Immigration Policy in Arizona

According to the proposed immigration laws that wick be effective in the next two months, it will be a state crime for undocumented settlers to be in Arizona. This proposed law will not only make Arizona the only state with this kind of immigration laws but has also generated a huge debate within the United States. While proponents of this proposed law argue that the legislation is legally sound, the opponents argue that it’s the federal government’s responsibility to enact and enforce immigration laws. Moreover, critics to this legislation predict racial profiling and diversion of federal money from other national priorities.

In addition to this, there is also the concern of guaranteed equal protection for all citizens within Arizona under this legislation. Some critics envisage the likely violation of the Fourth Amendment that promises the right against unfair searches and arrests. However, according to Arizona’s new immigration law, the local law-enforcement authorities have been granted the power to question the immigration status of a person. These officers have the right to question a person’s immigration status if they reasonably suspect that the person is undocumented.

When an immigrant is arrested by the local law enforcement officers, he/she is handed over to the United States Immigration and Customs Enforcement Department. As a result, it is believed that the Arizona’s immigration law will obstruct the federal law enforcement agencies from performing their duties of arresting and taking away dangerous criminal aliens. As compared to immigration laws of other states, Arizona’s immigration policy is clearly seen as a direct and extreme attempt by a state to control immigration law (Nowicki 2010).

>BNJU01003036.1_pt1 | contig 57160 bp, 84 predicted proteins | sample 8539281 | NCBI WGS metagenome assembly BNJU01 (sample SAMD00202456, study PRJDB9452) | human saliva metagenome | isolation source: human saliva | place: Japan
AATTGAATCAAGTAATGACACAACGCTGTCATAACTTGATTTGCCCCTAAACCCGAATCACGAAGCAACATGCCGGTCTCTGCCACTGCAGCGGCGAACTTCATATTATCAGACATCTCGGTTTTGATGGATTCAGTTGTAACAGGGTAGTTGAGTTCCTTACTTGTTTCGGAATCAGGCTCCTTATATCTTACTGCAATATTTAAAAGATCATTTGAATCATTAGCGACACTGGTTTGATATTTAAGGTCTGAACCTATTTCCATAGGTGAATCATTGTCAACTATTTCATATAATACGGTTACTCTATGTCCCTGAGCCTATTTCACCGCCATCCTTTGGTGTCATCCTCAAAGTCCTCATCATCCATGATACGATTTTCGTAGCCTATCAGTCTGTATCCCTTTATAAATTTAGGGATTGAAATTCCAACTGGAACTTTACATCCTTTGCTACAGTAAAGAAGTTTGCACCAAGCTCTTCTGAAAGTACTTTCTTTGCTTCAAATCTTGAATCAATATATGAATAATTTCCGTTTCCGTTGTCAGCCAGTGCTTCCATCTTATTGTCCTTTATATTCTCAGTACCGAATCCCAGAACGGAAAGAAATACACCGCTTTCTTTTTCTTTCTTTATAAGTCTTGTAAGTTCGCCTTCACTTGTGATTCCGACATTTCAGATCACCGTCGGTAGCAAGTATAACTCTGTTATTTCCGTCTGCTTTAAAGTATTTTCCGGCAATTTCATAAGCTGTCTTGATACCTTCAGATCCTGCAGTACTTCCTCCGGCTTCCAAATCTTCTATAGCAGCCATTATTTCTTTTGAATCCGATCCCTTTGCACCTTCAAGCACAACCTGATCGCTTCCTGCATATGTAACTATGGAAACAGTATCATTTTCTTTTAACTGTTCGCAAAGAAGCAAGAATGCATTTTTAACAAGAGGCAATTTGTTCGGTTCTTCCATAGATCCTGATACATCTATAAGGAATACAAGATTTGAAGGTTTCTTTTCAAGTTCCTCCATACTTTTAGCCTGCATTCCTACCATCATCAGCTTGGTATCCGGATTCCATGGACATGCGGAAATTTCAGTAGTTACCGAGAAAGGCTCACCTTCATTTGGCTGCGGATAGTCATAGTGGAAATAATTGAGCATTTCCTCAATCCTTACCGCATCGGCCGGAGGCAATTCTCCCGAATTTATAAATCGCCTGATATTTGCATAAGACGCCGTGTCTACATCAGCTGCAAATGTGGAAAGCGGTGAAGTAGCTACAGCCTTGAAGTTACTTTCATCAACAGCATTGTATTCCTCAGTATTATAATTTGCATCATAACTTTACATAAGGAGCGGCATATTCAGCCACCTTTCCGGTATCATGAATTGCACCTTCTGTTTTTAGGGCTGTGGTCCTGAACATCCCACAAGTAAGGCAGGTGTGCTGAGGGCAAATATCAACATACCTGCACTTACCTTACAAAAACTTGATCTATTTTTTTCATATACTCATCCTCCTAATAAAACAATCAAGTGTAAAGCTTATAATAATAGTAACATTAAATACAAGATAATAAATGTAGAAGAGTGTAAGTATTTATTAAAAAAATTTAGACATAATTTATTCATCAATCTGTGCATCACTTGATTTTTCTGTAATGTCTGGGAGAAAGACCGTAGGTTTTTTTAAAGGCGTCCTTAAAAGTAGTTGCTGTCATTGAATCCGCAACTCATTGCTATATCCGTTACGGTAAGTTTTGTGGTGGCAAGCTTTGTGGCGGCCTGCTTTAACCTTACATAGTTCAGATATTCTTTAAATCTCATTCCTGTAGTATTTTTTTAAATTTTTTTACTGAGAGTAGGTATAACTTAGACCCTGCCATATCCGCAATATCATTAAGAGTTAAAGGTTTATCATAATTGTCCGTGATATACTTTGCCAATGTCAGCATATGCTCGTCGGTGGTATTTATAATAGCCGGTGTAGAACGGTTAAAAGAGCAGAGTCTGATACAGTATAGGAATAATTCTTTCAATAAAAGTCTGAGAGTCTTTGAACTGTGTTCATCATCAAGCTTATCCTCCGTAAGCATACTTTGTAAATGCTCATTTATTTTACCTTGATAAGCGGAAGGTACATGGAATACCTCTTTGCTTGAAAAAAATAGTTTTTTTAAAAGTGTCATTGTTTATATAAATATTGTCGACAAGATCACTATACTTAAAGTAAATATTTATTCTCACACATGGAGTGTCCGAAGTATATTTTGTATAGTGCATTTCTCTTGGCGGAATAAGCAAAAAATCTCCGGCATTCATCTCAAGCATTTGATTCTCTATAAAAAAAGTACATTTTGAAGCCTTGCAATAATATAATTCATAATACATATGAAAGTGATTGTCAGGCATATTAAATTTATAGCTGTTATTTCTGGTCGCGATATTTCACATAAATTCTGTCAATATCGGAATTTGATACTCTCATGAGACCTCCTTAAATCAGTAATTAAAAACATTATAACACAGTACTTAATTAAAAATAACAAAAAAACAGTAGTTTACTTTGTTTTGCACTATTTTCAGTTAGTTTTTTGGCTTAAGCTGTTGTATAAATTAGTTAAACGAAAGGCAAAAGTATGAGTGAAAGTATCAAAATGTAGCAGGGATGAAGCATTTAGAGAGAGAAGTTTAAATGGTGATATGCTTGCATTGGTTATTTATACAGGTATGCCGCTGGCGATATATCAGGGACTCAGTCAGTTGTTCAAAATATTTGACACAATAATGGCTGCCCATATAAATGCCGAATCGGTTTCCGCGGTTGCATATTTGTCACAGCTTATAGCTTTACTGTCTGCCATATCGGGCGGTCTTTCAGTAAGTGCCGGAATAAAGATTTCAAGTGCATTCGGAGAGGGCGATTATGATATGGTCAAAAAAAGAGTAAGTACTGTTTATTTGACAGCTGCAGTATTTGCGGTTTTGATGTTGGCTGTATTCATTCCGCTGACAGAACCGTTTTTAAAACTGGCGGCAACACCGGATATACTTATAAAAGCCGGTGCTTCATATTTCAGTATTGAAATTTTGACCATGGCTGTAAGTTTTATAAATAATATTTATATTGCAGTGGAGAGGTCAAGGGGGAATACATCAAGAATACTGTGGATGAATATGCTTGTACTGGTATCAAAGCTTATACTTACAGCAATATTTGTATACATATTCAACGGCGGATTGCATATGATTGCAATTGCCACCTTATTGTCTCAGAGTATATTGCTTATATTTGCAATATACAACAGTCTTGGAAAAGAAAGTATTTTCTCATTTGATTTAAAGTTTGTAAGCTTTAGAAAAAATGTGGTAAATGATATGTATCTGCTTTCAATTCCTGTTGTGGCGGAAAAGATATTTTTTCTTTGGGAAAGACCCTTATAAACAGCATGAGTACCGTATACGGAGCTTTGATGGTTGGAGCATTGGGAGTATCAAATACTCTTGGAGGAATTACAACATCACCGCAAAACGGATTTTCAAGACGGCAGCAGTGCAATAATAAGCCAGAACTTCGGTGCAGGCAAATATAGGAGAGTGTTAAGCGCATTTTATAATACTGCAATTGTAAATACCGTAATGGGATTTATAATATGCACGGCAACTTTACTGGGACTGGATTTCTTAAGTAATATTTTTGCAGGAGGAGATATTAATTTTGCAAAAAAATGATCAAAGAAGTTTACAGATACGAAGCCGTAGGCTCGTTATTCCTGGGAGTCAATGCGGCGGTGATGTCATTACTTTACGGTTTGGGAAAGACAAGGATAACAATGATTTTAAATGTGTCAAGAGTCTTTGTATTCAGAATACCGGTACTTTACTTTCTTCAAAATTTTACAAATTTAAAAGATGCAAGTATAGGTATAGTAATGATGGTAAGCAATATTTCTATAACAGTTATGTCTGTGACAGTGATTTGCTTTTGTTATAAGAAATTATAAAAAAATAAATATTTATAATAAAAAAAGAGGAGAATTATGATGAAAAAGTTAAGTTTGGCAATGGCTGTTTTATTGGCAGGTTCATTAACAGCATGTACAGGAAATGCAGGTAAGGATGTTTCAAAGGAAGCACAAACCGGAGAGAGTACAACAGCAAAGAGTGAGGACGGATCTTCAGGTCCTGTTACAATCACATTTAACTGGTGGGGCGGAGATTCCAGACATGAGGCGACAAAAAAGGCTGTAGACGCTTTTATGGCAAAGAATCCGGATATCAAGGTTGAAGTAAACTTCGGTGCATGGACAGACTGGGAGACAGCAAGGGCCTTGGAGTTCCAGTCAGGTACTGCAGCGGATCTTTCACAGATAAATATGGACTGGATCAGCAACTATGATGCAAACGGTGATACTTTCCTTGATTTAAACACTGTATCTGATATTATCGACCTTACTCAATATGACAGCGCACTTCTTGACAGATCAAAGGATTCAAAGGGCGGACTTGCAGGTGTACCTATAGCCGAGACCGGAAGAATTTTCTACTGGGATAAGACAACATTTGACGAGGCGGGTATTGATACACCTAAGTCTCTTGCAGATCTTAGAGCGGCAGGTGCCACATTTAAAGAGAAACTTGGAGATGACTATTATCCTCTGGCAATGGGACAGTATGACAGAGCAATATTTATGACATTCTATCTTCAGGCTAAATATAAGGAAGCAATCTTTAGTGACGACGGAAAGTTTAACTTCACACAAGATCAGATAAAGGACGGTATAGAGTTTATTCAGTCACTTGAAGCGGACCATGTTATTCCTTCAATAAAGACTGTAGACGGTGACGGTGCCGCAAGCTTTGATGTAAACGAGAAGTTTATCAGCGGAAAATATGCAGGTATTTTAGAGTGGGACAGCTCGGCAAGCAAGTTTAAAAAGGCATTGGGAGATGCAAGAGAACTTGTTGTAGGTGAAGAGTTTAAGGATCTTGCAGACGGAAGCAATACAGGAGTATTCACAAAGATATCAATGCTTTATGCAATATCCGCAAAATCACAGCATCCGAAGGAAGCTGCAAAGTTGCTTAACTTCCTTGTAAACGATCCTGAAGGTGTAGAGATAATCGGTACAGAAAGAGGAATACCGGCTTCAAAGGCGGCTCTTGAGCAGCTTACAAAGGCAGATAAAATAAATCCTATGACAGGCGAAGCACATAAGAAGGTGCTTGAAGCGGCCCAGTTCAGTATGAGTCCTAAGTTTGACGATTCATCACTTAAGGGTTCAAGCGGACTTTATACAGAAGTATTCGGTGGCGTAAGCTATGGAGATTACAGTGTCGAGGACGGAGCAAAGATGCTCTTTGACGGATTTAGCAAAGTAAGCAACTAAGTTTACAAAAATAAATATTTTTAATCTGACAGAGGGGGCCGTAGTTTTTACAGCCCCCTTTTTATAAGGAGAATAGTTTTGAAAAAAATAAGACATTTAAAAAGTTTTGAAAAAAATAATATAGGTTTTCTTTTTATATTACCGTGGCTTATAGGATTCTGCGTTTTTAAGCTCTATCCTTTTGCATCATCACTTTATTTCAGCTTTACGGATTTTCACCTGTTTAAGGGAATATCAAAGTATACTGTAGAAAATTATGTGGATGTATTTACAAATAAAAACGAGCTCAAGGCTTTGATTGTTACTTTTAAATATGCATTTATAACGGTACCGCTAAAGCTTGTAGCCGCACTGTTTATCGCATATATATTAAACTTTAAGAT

Any legal Arizona resident has been given the ability to prosecute officials or state agencies that implement practices which retrain the enforcement of SB 1070. As a result of this kind of prosecution, the court would compensate costs and attorney fees to the winning side. According to the SB 1070 of Arizona’s immigration law, local police are required to act as federal immigration agents. However, turning these police officers into immigration agents will not only makes them reliably easy victims for criminals but also drives them further into the shadows. Criminal Justice Policy:

Just like Arizona’s immigration policy, the enforcement of criminal justice policy in the United States can be termed as multi-jurisdictional with the local, state and federal prosecutors reserving the power of presenting criminal charges. However, in the criminal justice policy, both the states and federal government have the choice of vesting authority in a more centralized actor (i. e. the Attorney General), or in local district / council attorneys. Moreover, the ability of the states to support local prosecution efforts with resources contrasts the increasing interference of the federal government in local crimes (Barkow 2010).